My Imaginary Cock Rests on a Cushion of Benjamins

Sprung, by Laura Madeline Wiseman. San Francisco Bay Press, 2012. $14.99, 100 pages.

Drug-free stamina impresses all genders and ages. Take, for example, Rocky Balboa preparing to box Ivan Drago. Using Siberian tool shed supplies, Rocky fulfills his cardio overnight. Rocky wakes early to sprint in blizzard conditions. Rocky performs pull-ups on dead tree branches. Meanwhile, Ivan broods upon a treadmill, recalling bullies who used to call him St. Drogo, both misspelling his given name and comparing it to the patron of ugliness. Diagnostic suction cups stick to Drago’s head. His endocrine system’s on display for all to see. We’re pretty sure Ivan’s pumped with some off-brand anabolic maroon liquid before the bout. But we also know Rocky will win because the movie is titled Rocky followed by the Roman numeral IV.

Laura Madeline Wiseman’s latest collection Sprung is poetry of such natural endurance and strategy. The book is comprised of 41 poems that offer us an ever-present, masculine anti-hero: the penis. Yes, an imaginary speaking cock character attaches to each poem, beginning to end. Many of the poems are preceded with knee-slapping, cock-related historical epigraphs. Was it George Stephenson, the original train whistle proponent, who famously blurted What a good idea!, or somebody more futuristic? To allow a sex organ one doesn’t possess to serve as an interactive travel companion beats the living hell out of both Balboa and Drago. Wiseman allows her imaginary member to perform feats of jest, fantasy, suspense, mendacity, surprise, and entertainment at every turn:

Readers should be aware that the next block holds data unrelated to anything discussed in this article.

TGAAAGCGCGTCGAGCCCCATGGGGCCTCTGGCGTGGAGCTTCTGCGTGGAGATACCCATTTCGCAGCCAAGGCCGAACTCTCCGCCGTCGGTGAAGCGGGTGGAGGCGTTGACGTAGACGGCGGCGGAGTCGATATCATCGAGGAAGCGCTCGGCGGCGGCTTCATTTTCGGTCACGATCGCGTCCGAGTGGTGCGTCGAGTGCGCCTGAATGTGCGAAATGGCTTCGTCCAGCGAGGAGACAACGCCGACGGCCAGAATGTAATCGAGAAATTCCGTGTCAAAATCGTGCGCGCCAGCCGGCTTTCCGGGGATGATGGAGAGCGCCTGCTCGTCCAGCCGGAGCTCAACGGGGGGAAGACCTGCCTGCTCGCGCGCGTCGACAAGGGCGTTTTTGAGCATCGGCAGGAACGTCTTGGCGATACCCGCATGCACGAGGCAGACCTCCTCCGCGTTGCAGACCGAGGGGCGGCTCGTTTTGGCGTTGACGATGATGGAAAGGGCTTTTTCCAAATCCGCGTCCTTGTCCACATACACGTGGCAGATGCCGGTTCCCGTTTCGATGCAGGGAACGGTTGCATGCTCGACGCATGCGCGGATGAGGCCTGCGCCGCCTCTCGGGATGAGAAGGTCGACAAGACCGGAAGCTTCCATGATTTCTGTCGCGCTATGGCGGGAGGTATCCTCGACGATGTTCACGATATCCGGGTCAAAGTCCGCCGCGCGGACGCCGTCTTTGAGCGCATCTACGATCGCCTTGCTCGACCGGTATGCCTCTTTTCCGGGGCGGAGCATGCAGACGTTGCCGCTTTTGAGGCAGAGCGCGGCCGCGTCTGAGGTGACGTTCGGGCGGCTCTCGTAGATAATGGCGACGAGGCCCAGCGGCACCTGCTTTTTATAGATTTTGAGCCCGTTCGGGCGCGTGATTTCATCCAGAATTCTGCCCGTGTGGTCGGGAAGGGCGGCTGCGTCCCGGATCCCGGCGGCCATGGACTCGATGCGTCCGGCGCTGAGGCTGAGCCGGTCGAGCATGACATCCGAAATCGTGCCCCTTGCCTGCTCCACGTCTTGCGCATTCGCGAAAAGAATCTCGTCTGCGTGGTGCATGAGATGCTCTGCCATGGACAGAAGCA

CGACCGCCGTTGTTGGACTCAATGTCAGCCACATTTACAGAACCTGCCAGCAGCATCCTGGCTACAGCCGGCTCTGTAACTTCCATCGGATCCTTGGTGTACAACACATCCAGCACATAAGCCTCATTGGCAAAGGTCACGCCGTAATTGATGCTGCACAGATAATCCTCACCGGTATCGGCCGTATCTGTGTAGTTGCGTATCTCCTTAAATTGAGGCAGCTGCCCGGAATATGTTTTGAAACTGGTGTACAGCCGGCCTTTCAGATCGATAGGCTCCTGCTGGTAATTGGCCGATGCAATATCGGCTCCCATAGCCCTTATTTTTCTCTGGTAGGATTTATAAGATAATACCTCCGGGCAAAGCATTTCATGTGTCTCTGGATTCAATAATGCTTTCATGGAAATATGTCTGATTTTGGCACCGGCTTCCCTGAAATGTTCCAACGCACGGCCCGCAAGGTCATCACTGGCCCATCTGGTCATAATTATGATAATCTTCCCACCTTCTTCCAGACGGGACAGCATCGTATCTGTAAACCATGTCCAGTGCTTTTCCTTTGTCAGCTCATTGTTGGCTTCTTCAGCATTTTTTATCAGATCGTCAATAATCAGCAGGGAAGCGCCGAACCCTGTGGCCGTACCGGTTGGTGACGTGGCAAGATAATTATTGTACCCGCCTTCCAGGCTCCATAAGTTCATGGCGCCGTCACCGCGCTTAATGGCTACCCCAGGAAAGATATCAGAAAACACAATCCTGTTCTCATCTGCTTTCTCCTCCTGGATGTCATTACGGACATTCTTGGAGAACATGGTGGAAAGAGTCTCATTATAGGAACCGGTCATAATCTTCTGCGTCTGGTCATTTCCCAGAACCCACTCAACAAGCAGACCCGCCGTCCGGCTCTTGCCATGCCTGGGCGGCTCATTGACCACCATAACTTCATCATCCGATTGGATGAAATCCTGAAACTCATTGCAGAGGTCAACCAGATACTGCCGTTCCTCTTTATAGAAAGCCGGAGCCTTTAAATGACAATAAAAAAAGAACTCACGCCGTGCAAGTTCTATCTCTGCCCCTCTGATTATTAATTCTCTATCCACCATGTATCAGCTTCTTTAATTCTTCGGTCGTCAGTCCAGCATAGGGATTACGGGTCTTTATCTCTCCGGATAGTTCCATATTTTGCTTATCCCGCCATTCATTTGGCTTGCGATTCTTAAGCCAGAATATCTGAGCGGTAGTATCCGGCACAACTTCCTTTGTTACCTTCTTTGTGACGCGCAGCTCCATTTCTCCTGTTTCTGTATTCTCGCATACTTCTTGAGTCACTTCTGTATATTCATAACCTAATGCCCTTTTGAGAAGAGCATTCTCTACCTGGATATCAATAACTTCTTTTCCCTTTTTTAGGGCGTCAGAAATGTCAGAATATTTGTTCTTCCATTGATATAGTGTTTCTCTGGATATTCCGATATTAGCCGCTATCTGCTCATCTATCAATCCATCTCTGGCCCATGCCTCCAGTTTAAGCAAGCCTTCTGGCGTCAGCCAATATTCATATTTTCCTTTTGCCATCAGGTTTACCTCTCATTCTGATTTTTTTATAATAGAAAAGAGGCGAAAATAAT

At the Sheldon Art Museum my imaginary cock stops agog
before the marble phallus in the hall.

—from “Another Princess X”

The fire doesn’t look real, says my imaginary cock.
Atop a wall of black gradient, the Catalina Mountains
blaze with tips of embers in volcanic red. The wildfires
flicker in the Sonora night glinting in hot silence.
It’s real, I say.

—from “Real or Imaginary”

My ex-girlfriend visits for New Year’s Eve.
All night I accidentally touch her neck,
Lean into her at a party, hold her eyes too long.
My cock punches holes in the drywall.

—from “Rule the Roost”

Concept is too often an artistic trap. No ideas but in things. Maybe George Stephenson spoke that too, but his whistle was blowing so hard nobody heard him. Man wouldn’t trust just anybody to subject an imaginary cock to different situations (grocery and road trips, psychotherapy, vampirism, Halloween, the common cold sick-day, a fireworks display, etc.) Wiseman’s collection gives her cock carte blanche, and that’s ultimately what makes Sprung worthy of our attention. She allows emotions, reactions, and believable dialogue to bounce off the character and vice-versa. It’s a theoretical symbiotic relationship, tragic perhaps, though we never feel sad. In fact, in the history of our two sexes (matched only by the ancient Roman Tetrarchy period) the cock’s never been treated this kind. It’s the eye of the tiger.

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